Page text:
I was rereading the June 3, 2011 (the original version) Food and Drug Administration (FDA) statement on the E. coli O104:H4 outbreak in Europe on my flight to Seattle from Boston this week after meeting with a man who had spent over 30 days hospitalized with hemolytic uremic syndrome from eating non-O157 E. coli – tainted fenugreek sprouts.
On June 3 the FDA assured the U.S. public that we “receive relatively little fresh produce from the EU, particularly at this time of year.” But, “in response to the outbreak in Europe, as a safety precaution, FDA established certain additional import controls within 24 hours of the health advisory issuing in Germany. FDA is currently conducting increased surveillance of fresh tomatoes, cucumbers, lettuce and raw salads from Germany and Spain.”
That was before the Egyptian fenugreek seed sprouts were linked to the illnesses and deaths.
Here was FDA’s position in the statement on pathogens in our food:
“Food growers, manufacturers and distributors are responsible for marketing safe food and taking any steps necessary to ensure that their products are indeed safe,” said Donald Kraemer, deputy director of the FDA’s Center for Food Safety and Applied Nutrition. “The FDA considers any disease-causing strain of E. coli in food to be illegal. The FDA has provided scientific guidance to the produce industry on ways to minimize the risk of E. coli, and these methods will reduce the risk of the strain of E. coli causing the European outbreak as well as the more common strains.”
For a day this week there was some confusion regarding FDA’s June 3rd statement and FDA’s policy on non-O157 E. coli after the emphasized language above was removed from the statement. I pointed out the mysterious disappearance of the sentence in my post – “The FDA and Revisionist History of its Position on non-O157 E. coli,” and promptly received a response from the FDA that, despite the sentence’s removal, FDA’s policy remains – “FDA does consider any disease-causing strain of E. coli in food to be illegal.”
I felt better.
I assume that the FDA continues to take this position from 21 USC §342:
A food shall be deemed to be adulterated:
(a) Poisonous, insanitary, or deleterious ingredients.
(1) If it bears or contains any poisonous or deleterious substance which may render it injurious to health;
The FDA’s Center for Food Safety & Applied Nutrition (CFSAN) takes its mission statement to heart as it “is responsible for promoting and protecting the public’s health by ensuring that the nation’s food supply is safe, sanitary, wholesome, and honestly labeled, … properly labeled.”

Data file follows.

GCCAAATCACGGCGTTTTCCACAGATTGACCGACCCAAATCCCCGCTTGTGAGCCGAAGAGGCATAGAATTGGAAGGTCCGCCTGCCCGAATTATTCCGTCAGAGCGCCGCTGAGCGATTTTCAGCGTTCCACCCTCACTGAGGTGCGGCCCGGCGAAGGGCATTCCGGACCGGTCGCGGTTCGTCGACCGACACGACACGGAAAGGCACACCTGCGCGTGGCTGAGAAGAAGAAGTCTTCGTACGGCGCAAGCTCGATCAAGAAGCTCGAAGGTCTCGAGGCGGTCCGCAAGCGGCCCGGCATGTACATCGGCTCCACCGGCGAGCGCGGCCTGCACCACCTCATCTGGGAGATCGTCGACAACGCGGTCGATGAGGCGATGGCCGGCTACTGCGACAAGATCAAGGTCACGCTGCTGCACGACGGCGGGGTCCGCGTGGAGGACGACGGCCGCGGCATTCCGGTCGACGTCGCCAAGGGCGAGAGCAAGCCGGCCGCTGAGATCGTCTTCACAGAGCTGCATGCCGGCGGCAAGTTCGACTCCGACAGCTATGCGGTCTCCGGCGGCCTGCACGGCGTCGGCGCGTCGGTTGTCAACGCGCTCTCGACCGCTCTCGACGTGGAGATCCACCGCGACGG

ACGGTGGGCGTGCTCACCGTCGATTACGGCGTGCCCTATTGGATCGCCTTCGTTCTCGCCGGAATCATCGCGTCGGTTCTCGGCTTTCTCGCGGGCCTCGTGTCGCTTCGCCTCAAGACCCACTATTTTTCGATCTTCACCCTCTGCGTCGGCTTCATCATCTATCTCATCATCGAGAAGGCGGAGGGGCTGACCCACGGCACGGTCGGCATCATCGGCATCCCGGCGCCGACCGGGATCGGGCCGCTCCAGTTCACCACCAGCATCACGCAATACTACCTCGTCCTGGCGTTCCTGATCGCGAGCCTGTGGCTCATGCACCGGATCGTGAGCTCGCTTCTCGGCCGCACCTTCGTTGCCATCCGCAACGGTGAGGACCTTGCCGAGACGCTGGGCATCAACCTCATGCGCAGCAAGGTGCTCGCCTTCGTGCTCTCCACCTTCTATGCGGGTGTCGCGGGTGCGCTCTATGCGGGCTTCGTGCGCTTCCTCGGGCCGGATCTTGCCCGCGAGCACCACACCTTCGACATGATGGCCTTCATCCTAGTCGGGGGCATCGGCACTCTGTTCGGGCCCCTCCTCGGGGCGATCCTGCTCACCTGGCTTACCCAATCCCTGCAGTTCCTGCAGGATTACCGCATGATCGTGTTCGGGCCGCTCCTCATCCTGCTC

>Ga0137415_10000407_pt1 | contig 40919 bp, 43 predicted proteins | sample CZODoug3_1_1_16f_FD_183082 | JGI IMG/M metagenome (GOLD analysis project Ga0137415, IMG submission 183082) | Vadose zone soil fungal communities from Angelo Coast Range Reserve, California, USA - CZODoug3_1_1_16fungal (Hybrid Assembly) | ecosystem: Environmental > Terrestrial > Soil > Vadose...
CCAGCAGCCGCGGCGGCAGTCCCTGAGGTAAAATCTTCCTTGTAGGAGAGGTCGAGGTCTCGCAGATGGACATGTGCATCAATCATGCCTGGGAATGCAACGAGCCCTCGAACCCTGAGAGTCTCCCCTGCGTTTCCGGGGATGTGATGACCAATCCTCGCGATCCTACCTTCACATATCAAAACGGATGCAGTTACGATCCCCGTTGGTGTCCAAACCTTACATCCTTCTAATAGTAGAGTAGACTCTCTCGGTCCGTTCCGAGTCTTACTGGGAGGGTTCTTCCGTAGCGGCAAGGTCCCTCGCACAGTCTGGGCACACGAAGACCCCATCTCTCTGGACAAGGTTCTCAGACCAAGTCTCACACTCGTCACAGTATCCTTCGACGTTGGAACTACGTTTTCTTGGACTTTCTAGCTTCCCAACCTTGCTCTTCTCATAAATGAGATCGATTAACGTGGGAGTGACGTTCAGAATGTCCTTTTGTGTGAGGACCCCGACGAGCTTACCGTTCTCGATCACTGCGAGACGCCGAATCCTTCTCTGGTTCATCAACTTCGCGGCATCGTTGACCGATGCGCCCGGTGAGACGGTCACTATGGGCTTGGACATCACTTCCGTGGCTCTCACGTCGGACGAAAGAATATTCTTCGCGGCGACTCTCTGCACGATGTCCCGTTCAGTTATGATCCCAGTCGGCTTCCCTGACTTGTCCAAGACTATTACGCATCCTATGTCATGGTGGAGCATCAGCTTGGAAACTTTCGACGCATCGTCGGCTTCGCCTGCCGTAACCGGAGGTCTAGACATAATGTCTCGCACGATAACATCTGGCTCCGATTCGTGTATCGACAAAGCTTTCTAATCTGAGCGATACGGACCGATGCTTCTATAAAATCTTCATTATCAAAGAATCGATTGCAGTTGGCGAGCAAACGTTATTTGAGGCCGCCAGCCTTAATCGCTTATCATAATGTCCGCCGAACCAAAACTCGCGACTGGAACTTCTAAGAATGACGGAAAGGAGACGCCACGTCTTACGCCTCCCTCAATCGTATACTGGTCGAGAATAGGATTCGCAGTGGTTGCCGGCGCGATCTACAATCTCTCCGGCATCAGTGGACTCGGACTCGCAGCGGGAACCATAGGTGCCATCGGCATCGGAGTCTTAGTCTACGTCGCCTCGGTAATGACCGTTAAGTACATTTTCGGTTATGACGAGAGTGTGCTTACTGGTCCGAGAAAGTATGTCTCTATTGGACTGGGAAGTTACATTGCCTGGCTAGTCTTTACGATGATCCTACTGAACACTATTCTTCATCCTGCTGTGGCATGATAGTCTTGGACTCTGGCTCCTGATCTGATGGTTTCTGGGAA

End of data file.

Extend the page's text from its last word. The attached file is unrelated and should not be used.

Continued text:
Interestingly, the U.S. Department of Agriculture’s Food Safety Inspection Services (FSIS) has a remarkably similar charge in 21 USC §601:
(m) The term ”adulterated” shall apply to any carcass, part thereof, meat or meat food product under one or more of the following circumstances:
(1) if it bears or contains any poisonous or deleterious substance which may render it injurious to health
Yet, FSIS deems only one pathogen – E. coli O157:H7 – as an adulterant. Seriously, this means that if E. coli O104:H4 was found on meat in a plant or in the hamburger you bought at the store for the Fourth of July barbecue, the FSIS’s position is that it is perfectly fine – until people start getting sick.
The FDA takes the position that it “considers any disease-causing strain of E. coli in food to be illegal.”
FSIS does not. Why?
Given FSIS’s Mission Statement it make little sense:
The Food Safety and Inspection Service (FSIS) is the public health agency in the U.S. Department of Agriculture responsible for ensuring that the nation’s commercial supply of meat, poultry, and egg products is safe, wholesome, and correctly labeled and packaged.
When that next cargo of beef, hogs, lamb comes in from overseas with a non-O157 E. coli tagging along for the trip, what will be FSIS’s and the meat industry’s explanation? ”Shit happens?”
Here is a bit(e) of history on the topic by Michele Simon at Food Safety News – “A Decade of Inaction at USDA on Non-O157 E. coli.”
To read more on non-O157 E. coli and FSIS’s position on it, see this post – “Petition Number 09-03: Petition for an Interpretive Rule Declaring all enterohemorrhagic Shiga Toxin-producing Serotypes of Escherichia coli (E. coli), including Non-O157 Serotypes, to be Adulterants Within the Meaning of 21 U.S.C. § 601(m)(1)” and follow all the links.
I would love to hear someone at FSIS, FDA, USDA, HHS or the White House explain the non-O157 E. coli conflict between FDA and FSIS. Any takers?© Food Safety News